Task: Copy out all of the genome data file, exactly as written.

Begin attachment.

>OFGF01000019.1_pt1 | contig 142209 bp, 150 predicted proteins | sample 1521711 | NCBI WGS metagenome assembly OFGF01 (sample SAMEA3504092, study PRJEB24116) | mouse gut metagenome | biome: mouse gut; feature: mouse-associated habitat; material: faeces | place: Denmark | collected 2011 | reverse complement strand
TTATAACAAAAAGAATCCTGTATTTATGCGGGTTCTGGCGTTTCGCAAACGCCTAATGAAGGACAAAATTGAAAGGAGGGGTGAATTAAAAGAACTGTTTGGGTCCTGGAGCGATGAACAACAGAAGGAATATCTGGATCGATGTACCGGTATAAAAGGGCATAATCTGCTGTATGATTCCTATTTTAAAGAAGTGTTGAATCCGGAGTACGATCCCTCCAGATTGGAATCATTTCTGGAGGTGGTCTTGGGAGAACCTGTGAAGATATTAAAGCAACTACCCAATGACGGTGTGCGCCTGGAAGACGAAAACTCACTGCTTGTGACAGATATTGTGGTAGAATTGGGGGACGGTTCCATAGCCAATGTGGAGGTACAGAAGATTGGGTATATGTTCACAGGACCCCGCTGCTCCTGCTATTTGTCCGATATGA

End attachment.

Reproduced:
>OFGF01000019.1_pt1 | contig 142209 bp, 150 predicted proteins | sample 1521711 | NCBI WGS metagenome assembly OFGF01 (sample SAMEA3504092, study PRJEB24116) | mouse gut metagenome | biome: mouse gut; feature: mouse-associated habitat; material: faeces | place: Denmark | collected 2011 | reverse complement strand
TTATAACAAAAAGAATCCTGTATTTATGCGGGTTCTGGCGTTTCGCAAACGCCTAATGAAGGACAAAATTGAAAGGAGGGGTGAATTAAAAGAACTGTTTGGGTCCTGGAGCGATGAACAACAGAAGGAATATCTGGATCGATGTACCGGTATAAAAGGGCATAATCTGCTGTATGATTCCTATTTTAAAGAAGTGTTGAATCCGGAGTACGATCCCTCCAGATTGGAATCATTTCTGGAGGTGGTCTTGGGAGAACCTGTGAAGATATTAAAGCAACTACCCAATGACGGTGTGCGCCTGGAAGACGAAAACTCACTGCTTGTGACAGATATTGTGGTAGAATTGGGGGACGGTTCCATAGCCAATGTGGAGGTACAGAAGATTGGGTATATGTTCACAGGACCCCGCTGCTCCTGCTATTTGTCCGATATGA